Jinja2 for Flask

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Are you looking for a gentle introduction to Jinja2 with a focus on how it is leveraged within Flask apps? Well then you are in the right place! In this article we provide a beginner-friendly explanation of what Jinja2 is and what it’s main use cases are. After that, we go into more detail about how Jinja2 is used within Flask applications. At the end, we provide a simple code example of how to use Jinja2 in a Flask application.

This article is intended for beginners who are just getting started with using Jinja2 for Flask. If you are more experienced with Flask and Jinja2 then we recommend checking out the official Jinja2 documentation (linked at the end of the post). 

What is Jinja2?

What is Jinja2? Jinja2 is a text-based template language that is part of the Python ecosystem. A template language is a language that allows you to create templates from common code that is reused across multiple documents. These templates contain placeholders that can later be swapped out for custom code that is specific to a given document.

Specifically, Jinja2 is a web template language, so it is used to make templates for web pages that can be returned via HTTP request. For this reason, Jinja2 is most commonly used to make templates for HTML pages that contain boilerplate HTML code that is reused across multiple pages. That being said, Jinja2 can also be used to create templates for other text-based formats like XML documents.

Why use Jinja2?

Why should you use a web template language like Jinja2 when you are building out web pages? You should use a web template language like Jinja2 for many of the same reasons that you should collect shared code into a function rather than repeating the same code over and over.

The first reason is that using a web template language reduces the total amount of code you need to write, which increases the speed with which you are able to complete your projects. If you create a template with the shared code that is common across multiple pages then you only have to write that code once. If you do not make use of templating languages then you might have to write that same boilerplate code hundreds of times.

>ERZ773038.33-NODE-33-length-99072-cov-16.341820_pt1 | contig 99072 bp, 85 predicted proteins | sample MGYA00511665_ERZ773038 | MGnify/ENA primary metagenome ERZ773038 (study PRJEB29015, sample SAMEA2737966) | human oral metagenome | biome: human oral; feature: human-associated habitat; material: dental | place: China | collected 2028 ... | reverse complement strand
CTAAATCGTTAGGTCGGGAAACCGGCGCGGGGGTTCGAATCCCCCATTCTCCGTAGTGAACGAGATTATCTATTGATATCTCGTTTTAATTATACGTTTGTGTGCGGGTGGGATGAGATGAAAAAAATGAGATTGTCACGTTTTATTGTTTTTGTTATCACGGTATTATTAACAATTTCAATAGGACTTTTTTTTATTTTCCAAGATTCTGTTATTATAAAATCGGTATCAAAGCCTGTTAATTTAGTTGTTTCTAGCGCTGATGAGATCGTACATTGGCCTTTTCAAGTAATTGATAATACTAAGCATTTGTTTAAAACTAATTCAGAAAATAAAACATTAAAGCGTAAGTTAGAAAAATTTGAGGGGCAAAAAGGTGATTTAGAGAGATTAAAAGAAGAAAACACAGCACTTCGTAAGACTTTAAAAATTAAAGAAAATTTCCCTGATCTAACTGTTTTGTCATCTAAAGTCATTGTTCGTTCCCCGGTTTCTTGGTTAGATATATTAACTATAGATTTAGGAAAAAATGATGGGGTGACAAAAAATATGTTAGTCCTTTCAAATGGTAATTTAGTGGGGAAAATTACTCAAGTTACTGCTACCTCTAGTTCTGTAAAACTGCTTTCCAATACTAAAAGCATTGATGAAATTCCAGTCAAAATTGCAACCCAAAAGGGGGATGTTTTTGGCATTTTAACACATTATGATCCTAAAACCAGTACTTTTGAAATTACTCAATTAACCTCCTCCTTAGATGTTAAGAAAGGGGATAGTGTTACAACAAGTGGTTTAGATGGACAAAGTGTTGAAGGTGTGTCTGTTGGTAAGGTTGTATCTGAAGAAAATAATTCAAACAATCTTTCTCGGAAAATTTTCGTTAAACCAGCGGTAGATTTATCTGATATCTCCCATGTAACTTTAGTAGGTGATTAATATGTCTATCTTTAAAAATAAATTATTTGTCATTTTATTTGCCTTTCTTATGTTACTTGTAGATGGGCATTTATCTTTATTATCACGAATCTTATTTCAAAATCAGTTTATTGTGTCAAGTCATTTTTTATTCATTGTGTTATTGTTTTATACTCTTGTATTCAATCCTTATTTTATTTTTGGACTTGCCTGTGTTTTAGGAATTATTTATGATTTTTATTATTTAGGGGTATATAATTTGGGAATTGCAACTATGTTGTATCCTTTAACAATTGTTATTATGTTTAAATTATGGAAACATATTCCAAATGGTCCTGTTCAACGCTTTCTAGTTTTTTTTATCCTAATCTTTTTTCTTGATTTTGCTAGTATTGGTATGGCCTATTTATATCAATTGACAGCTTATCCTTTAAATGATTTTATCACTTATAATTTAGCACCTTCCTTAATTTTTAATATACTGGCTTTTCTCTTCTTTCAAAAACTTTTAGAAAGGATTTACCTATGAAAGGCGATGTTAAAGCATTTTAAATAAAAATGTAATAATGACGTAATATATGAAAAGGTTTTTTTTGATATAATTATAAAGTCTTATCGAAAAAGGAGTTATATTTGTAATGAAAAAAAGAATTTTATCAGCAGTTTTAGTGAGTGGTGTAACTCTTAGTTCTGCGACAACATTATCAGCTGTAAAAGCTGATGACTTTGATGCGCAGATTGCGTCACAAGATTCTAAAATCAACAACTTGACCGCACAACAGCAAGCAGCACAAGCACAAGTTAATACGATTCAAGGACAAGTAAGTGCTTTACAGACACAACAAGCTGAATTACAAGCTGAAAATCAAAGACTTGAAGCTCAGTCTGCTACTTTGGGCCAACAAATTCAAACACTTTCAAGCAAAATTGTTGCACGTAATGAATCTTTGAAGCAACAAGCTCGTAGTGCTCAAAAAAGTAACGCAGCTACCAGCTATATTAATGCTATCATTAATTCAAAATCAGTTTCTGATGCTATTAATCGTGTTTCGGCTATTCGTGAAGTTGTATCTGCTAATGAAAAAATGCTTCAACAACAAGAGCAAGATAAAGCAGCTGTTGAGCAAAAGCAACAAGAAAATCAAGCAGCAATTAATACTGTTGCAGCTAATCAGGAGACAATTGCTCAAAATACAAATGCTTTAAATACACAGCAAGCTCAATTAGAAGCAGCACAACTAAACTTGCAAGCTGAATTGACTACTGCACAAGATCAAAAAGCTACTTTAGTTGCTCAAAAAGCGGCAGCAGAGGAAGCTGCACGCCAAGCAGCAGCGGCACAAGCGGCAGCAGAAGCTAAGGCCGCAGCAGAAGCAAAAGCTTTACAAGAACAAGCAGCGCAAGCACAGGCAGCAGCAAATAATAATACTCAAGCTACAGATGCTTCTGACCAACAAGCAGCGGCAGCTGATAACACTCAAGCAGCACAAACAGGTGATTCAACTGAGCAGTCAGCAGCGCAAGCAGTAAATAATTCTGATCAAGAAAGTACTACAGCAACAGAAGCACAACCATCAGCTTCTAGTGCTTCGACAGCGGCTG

Another good reason to use web template languages like Jinja2 is that templates make it easier to make large scale modifications to your code. If you are using templates and you want to make a major change to the shared code then you only need to make that change once. If you do not use templates then you might need to change that code hundreds of times. This increases the likelihood of errors and inconsistencies occurring where you change the code in one place but forget to change it in another. 

How is Jinja2 used by Flask?

How is Jinja2 used by Flask? Jinja2 is useful for developers who are creating Flask applications because Flask is a web framework that allows users to build out logic determining what web page should be returned for a given HTTP request. That means that developers who are using Flask often need to build out complex web pages and documents using text-based languages like HTML. This type of situation where developers are building out multiple related web pages is exactly the use case that Jinja2 was intended for. 

How to use Jinja2 with Flask

What does Jinja2 syntax for building out Flask apps look like? Here is a simple example. Say you were building out a Flask app that returned multiple HTML pages that used the same boilerplate HTML code to set up each page.

You might use some boilerplate code that looks something like the example below. In this scenario, the only code that would change across different pages is the code within the body of the page denoted by the Body text goes here! statement. 

<!doctype html>

<html lang="en">
<head>
  <meta charset="utf-8">
  <meta name="viewport" content="width=device-width, initial-scale=1">
</head>
<body>
  Body text goes here!
</body>
</html>

All you have to do in order to insert a Jinja2 placeholder that can be replaced with the different body code for each page is type  {% block body %}{% endblock %} in the area where the Body text goes here! placeholder was. 

Let’s break this down a little more. To denote the start of a Jinja2 placeholder all you need to do is type {% block name %}, where name is an arbitrary name that is chosen for that block. We chose to use the name body because our placeholder is in the body of our template. To denote the end of the placeholder, all you need to do is type {% endblock %}. Here is what your template page will look like after you insert your Jinja2 placeholder. 

 
<!doctype html>

<html lang="en">
<head>
  <meta charset="utf-8">
  <meta name="viewport" content="width=device-width, initial-scale=1">
</head>
<body>
  {% block body %}{% endblock %}
</body>
</html>

Now what do you do with this template? Let’s assume that you called your Jinja2 template base.html. All you have to do when you want to use that template is tell Jinja2 the name of the template you want to use by typing {% extends ‘base.html’ %} and then type the same {% block body %}{% endblock %} code into your new HTML file. 

The code that needs to be swapped in for the placeholder should be put between the {% block body %} and the {% endblock %} code. Here is an example of what this looks like. 


{% extends 'base.html' %}

{% block body %}
The body code for your page goes here!
{% endblock %}

And voila! That is all it takes to use Jinja2 to create templates for web pages for Flask applications. Keep in mind that this is just a simple example and there is much more that Jinja2 is capable of.  If you want to learn more about Jinja2 then you should check out the Jinja2 template documentation for more.


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